One chance to not screw up

One chance to not screw up

I have an addiction to social media, but that is not the topic of this week’s column. One of the groups that I follow on social media — on Facebook, to be precise — is called “Jewish Women Talk About Everything.” And boy do they. This group is comprised of all types of Jewish women. Religious, non-religious, sort of religious, pretend to be religious, converted, converted back, atheists — there are all kinds. This is what makes the group so interesting.

Some of the political discussions that erupt from a simple question like, “Do you eat matzo balls in your chicken soup?” would really surprise you. Because who knew that soup could be political? Who knew that the Democrats control the chicken industry and Republicans are wary of matzo balls? (Of course, I am making this stuff up, but you never know. I am still recovering from a Purim article about six or seven years ago that everyone thought was about them, and there are still people not talking to me from that. Yes, people are nuts. Especially ones with really tremendous egos. But I digress.)

Back to the Facebook group. Once in a while, a topic or question really interests me, and that is happening again now. Follow along, please. A woman with three or four young children (I cannot remember specifics because I am a woman with three or four adult, yes I know that is a relative term, children, and I cannot remember most things) wanted to know if there was any advice more seasoned parents could give on “If you could do things differently as a parent, what would they be?”

There were more than 100 comments following this questions, and I have got to say, the answers were kind of surprising. First of all, I cannot believe how many families had family dinners a few times a week. Like where the whole family sat down to dinner. Apparently these families did not have kids who did extracurricular activities like Jew/floor hockey or TBO (Teaneck Baseball Organization, thank you Sue). I don’t even remember having family dinners during the week with my “family of origin” back in good old Fair Lawn. Did we? I have no idea. I will have to follow up with my sister about that. Though it does always surprise me how different our recollections are of what it was like growing up in our home. But that is for another column. I really want to get back to these responses.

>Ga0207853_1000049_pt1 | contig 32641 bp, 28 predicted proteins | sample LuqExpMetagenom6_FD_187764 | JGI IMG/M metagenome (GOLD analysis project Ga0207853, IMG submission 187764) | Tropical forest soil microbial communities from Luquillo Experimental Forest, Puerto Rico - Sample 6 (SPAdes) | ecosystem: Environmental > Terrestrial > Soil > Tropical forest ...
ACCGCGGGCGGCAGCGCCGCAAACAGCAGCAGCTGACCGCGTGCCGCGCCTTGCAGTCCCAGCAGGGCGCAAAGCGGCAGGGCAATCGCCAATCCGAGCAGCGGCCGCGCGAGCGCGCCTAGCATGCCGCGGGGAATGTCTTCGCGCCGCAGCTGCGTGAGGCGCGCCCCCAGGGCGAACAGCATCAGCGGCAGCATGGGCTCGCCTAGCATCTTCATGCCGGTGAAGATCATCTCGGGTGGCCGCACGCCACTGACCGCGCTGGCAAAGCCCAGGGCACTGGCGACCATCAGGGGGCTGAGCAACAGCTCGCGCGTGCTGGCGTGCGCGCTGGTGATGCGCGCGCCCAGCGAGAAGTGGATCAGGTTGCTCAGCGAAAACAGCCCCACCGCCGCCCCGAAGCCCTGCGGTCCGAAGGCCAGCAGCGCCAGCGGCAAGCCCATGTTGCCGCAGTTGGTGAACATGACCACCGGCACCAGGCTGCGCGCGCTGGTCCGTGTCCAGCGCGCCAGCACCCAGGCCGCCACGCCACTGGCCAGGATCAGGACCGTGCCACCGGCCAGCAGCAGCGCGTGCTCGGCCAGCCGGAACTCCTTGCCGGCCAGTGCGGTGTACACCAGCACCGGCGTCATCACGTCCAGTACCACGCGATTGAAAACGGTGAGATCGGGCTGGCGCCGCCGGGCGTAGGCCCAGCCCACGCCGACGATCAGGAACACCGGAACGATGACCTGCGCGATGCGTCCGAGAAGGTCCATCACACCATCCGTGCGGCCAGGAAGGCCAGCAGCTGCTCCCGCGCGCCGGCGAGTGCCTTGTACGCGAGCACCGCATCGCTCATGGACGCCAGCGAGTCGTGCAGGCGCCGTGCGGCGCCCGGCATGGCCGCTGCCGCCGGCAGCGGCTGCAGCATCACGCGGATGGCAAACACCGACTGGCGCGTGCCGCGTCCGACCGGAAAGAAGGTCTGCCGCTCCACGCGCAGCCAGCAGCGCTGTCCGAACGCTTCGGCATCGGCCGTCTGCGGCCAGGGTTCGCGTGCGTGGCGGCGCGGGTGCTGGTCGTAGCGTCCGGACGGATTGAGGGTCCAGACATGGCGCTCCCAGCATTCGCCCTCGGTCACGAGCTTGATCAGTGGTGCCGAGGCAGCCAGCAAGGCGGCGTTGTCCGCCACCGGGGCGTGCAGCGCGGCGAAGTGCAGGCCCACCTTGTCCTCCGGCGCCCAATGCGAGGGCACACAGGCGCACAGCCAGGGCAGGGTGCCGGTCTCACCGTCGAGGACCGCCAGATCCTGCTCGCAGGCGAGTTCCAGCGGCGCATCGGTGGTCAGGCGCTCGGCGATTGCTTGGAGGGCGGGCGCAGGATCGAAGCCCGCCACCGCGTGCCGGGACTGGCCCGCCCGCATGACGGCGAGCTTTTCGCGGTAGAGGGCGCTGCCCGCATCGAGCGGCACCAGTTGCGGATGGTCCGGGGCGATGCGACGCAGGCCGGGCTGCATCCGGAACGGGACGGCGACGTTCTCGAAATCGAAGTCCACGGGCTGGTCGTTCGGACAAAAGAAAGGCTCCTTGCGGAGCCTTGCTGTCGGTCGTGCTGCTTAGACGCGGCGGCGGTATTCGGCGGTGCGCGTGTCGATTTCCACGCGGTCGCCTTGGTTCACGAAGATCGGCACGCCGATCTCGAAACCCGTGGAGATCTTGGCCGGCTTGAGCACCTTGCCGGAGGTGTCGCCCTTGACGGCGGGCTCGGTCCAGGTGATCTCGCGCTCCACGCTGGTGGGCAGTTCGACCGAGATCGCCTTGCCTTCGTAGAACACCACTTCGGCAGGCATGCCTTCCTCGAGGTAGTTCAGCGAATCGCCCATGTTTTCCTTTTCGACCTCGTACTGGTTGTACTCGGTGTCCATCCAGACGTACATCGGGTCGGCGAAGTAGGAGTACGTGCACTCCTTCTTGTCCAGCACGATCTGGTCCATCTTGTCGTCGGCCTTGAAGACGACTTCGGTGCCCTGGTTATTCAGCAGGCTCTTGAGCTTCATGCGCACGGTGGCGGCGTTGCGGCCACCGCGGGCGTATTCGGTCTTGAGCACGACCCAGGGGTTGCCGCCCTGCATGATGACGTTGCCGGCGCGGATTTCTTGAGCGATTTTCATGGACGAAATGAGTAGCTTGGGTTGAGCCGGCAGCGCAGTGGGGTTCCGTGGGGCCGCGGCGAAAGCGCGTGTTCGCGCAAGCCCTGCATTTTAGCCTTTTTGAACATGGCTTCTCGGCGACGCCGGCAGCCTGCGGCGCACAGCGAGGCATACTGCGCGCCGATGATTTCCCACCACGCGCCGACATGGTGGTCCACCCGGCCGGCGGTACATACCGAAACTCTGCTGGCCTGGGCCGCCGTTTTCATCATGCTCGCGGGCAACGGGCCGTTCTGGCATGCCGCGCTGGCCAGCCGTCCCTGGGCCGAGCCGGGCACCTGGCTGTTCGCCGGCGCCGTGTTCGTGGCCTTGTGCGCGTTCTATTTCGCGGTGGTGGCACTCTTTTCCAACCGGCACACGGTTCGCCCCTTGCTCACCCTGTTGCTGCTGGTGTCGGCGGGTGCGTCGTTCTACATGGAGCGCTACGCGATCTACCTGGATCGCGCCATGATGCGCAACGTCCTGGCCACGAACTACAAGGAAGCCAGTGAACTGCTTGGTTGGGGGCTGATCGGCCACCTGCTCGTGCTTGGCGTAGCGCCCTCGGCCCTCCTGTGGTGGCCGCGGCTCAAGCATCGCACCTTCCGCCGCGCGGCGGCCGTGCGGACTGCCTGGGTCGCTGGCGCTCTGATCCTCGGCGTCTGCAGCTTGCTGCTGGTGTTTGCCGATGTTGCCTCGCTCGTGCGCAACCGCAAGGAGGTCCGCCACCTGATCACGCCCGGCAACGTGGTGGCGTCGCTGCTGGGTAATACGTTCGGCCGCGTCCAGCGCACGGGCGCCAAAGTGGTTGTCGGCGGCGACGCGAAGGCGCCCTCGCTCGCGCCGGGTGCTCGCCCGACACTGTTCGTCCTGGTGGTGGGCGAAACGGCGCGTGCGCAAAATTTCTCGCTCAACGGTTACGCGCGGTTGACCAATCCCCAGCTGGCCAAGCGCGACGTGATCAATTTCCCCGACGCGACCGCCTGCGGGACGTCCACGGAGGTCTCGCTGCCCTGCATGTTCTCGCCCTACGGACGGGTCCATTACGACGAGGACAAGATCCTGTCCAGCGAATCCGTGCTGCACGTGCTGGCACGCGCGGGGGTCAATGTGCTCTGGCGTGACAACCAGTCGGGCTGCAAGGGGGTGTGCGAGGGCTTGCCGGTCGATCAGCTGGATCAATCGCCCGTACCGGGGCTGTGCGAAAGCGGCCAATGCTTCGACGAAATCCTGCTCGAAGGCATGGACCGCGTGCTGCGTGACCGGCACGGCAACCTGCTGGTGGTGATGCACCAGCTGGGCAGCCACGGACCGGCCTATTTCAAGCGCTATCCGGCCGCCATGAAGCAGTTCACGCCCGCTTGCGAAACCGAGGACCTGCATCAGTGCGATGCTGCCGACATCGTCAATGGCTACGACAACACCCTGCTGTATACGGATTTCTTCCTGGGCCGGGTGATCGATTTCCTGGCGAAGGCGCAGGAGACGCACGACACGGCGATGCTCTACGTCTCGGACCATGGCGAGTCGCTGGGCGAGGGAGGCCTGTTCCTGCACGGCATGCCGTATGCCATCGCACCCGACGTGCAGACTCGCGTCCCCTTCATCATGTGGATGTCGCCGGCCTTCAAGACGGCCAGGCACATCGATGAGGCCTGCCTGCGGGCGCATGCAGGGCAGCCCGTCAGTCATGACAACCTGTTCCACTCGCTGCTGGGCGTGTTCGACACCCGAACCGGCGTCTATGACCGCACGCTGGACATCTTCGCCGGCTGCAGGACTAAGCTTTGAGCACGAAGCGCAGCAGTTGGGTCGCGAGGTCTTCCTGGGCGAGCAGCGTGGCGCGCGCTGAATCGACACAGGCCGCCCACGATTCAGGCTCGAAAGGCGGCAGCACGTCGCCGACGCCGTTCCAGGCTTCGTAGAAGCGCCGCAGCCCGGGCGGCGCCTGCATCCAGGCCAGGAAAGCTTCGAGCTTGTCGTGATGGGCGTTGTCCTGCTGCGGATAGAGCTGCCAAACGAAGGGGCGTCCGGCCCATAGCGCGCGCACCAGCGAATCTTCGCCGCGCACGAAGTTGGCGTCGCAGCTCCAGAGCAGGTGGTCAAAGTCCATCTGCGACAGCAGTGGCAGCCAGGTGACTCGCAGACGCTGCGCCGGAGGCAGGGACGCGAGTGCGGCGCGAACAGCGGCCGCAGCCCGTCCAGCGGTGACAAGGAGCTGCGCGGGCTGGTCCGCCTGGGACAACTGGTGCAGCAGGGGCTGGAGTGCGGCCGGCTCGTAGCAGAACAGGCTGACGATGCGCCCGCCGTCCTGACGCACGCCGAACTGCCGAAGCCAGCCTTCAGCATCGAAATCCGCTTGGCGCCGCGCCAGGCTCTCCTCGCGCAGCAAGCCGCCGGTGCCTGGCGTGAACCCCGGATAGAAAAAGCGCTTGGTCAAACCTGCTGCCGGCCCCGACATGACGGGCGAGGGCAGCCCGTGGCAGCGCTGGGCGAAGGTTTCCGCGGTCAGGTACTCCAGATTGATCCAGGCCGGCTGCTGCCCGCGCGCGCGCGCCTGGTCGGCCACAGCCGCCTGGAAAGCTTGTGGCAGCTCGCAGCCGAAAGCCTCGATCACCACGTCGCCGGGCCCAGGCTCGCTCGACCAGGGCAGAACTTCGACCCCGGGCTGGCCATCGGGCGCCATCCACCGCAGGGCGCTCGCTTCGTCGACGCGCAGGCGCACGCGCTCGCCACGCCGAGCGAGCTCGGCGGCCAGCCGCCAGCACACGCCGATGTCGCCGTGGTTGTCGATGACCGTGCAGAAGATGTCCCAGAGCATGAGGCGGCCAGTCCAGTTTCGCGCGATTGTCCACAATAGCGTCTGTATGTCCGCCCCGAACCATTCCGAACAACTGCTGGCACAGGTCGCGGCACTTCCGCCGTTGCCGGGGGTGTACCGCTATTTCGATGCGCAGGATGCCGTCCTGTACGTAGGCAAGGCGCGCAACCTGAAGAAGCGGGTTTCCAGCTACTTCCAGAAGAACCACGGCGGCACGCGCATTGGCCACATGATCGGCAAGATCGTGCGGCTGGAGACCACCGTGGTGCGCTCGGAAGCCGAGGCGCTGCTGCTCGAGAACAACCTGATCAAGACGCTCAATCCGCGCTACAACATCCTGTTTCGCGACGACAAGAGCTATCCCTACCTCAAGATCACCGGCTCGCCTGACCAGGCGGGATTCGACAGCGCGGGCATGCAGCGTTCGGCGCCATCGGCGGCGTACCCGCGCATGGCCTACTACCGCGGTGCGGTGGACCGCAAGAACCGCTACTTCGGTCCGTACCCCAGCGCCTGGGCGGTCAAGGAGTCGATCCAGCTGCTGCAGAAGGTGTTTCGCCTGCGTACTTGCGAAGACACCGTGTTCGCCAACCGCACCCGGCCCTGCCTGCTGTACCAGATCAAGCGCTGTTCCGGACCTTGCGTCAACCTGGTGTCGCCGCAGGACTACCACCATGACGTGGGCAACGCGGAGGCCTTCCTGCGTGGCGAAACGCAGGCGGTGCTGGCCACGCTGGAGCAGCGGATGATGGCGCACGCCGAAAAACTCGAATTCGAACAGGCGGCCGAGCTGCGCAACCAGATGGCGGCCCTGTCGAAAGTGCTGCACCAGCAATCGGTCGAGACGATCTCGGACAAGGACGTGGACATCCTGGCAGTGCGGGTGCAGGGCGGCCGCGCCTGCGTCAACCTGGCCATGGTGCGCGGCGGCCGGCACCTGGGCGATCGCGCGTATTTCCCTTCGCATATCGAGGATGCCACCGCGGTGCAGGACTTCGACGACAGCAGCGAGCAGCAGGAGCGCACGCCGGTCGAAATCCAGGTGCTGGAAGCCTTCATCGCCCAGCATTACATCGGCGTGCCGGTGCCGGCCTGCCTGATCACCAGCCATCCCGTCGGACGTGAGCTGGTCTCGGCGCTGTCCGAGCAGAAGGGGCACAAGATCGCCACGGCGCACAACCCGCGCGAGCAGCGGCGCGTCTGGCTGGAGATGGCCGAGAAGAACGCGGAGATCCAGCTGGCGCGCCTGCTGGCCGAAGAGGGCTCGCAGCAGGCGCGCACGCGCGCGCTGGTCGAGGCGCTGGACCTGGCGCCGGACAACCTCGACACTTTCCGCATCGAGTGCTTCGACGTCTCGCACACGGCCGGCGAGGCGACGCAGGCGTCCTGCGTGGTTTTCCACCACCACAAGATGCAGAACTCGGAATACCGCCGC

Ok, so family dinners was a big answer. One or two mothers said she would have rested more. I am not sure what that was about. More rest equals less time with your kids, but maybe if she had gotten that rest she would have been nicer to her kids? I am not really sure. Sometimes I wish there could be follow up questions to the responses — did she beat her kids? Throw things at them out of frustration because all she really wanted was to take a nap or watch Young Sheldon? Are her kids in jail now? I’m sorry. I just am so curious about what happened to her kids that “resting more” was her response. Ok, now I am done with that one.

The really fun answers had to do with sending kids to public school instead of private school, if they could really do things over again. And that just confused the person who posed the question because she was all excited about sending her kids to a Jewish day school. (I don’t know which one and I don’t know where the author of the question lives.) A bunch of moms wrote about the trips they took their kids on. That made me think about the countless hours Husband #1 and I spent in the car with our monkeys, taking them to 23 baseball stadiums and a handful of football stadiums and training camps. Ah, good times. And so worth it considering what they are all up to now. But would I do that all again knowing what I know about how they are now? Of course I would. That was why this question was so interesting to me. And why I was so interested to read what other mothers thought.

None of us know what we are doing. And those of us who didn’t like the way we were raised just want to be different than our mothers or fathers were to us. And as for how your kids will turn out — let’s be honest, it is all a crapshoot. Hold on tight and pray that they will all be healthy, happy, and think that their parents were the absolute best.

Banji Ganchrow of Teaneck is in major Strudel withdrawal and can be seen wandering the streets looking at videos of her.

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